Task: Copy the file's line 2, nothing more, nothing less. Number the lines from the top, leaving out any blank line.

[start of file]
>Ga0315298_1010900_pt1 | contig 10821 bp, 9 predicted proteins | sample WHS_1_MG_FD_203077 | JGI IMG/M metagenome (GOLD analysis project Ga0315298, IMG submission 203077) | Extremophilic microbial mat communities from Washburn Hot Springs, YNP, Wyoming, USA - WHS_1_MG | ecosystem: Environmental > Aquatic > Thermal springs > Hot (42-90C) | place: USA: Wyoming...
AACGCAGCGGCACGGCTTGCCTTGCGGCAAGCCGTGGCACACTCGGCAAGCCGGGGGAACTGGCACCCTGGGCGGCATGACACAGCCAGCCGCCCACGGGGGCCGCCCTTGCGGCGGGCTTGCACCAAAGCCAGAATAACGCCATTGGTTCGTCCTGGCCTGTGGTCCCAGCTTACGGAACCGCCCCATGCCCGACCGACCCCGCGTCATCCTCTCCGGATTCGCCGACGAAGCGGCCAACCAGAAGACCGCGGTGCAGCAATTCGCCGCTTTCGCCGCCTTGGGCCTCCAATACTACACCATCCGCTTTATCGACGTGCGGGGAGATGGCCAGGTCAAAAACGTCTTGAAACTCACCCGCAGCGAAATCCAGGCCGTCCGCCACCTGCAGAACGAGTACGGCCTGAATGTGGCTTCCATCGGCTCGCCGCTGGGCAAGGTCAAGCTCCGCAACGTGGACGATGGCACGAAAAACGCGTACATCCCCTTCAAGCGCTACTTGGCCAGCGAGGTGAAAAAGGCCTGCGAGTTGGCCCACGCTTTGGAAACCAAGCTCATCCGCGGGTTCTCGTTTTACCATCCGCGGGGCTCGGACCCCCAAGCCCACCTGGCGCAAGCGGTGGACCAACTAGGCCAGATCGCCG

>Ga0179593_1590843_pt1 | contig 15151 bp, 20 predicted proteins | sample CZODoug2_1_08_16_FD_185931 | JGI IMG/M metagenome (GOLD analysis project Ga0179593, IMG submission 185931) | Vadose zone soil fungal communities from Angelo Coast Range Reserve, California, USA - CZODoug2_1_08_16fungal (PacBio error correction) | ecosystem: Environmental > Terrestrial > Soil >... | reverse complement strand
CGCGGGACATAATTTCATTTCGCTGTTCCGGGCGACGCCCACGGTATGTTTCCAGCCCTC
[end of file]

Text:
AACGCAGCGGCACGGCTTGCCTTGCGGCAAGCCGTGGCACACTCGGCAAGCCGGGGGAACTGGCACCCTGGGCGGCATGACACAGCCAGCCGCCCACGGGGGCCGCCCTTGCGGCGGGCTTGCACCAAAGCCAGAATAACGCCATTGGTTCGTCCTGGCCTGTGGTCCCAGCTTACGGAACCGCCCCATGCCCGACCGACCCCGCGTCATCCTCTCCGGATTCGCCGACGAAGCGGCCAACCAGAAGACCGCGGTGCAGCAATTCGCCGCTTTCGCCGCCTTGGGCCTCCAATACTACACCATCCGCTTTATCGACGTGCGGGGAGATGGCCAGGTCAAAAACGTCTTGAAACTCACCCGCAGCGAAATCCAGGCCGTCCGCCACCTGCAGAACGAGTACGGCCTGAATGTGGCTTCCATCGGCTCGCCGCTGGGCAAGGTCAAGCTCCGCAACGTGGACGATGGCACGAAAAACGCGTACATCCCCTTCAAGCGCTACTTGGCCAGCGAGGTGAAAAAGGCCTGCGAGTTGGCCCACGCTTTGGAAACCAAGCTCATCCGCGGGTTCTCGTTTTACCATCCGCGGGGCTCGGACCCCCAAGCCCACCTGGCGCAAGCGGTGGACCAACTAGGCCAGATCGCCG